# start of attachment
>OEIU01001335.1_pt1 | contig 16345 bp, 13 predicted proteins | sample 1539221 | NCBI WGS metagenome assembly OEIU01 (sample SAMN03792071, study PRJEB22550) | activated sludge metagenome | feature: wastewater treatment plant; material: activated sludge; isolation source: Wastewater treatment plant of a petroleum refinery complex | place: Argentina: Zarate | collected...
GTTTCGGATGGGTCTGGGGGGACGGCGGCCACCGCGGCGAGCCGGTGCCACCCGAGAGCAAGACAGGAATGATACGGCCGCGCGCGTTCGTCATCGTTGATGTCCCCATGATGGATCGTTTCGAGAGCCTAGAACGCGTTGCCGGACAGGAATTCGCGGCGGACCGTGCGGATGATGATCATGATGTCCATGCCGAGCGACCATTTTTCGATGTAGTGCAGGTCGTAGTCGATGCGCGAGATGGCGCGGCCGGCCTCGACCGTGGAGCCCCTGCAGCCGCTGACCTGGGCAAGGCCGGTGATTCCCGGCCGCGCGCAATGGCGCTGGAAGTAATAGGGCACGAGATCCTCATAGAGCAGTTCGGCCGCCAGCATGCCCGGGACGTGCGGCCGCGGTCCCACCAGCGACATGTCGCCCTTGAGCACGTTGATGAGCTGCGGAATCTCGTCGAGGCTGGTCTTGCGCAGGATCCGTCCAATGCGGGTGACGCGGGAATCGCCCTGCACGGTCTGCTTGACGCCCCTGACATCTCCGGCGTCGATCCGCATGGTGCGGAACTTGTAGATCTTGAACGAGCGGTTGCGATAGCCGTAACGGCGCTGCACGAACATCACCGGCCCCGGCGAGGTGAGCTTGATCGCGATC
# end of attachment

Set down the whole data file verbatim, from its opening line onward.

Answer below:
>OEIU01001335.1_pt1 | contig 16345 bp, 13 predicted proteins | sample 1539221 | NCBI WGS metagenome assembly OEIU01 (sample SAMN03792071, study PRJEB22550) | activated sludge metagenome | feature: wastewater treatment plant; material: activated sludge; isolation source: Wastewater treatment plant of a petroleum refinery complex | place: Argentina: Zarate | collected...
GTTTCGGATGGGTCTGGGGGGACGGCGGCCACCGCGGCGAGCCGGTGCCACCCGAGAGCAAGACAGGAATGATACGGCCGCGCGCGTTCGTCATCGTTGATGTCCCCATGATGGATCGTTTCGAGAGCCTAGAACGCGTTGCCGGACAGGAATTCGCGGCGGACCGTGCGGATGATGATCATGATGTCCATGCCGAGCGACCATTTTTCGATGTAGTGCAGGTCGTAGTCGATGCGCGAGATGGCGCGGCCGGCCTCGACCGTGGAGCCCCTGCAGCCGCTGACCTGGGCAAGGCCGGTGATTCCCGGCCGCGCGCAATGGCGCTGGAAGTAATAGGGCACGAGATCCTCATAGAGCAGTTCGGCCGCCAGCATGCCCGGGACGTGCGGCCGCGGTCCCACCAGCGACATGTCGCCCTTGAGCACGTTGATGAGCTGCGGAATCTCGTCGAGGCTGGTCTTGCGCAGGATCCGTCCAATGCGGGTGACGCGGGAATCGCCCTGCACGGTCTGCTTGACGCCCCTGACATCTCCGGCGTCGATCCGCATGGTGCGGAACTTGTAGATCTTGAACGAGCGGTTGCGATAGCCGTAACGGCGCTGCACGAACATCACCGGCCCCGGCGAGGTGAGCTTGATCGCGATC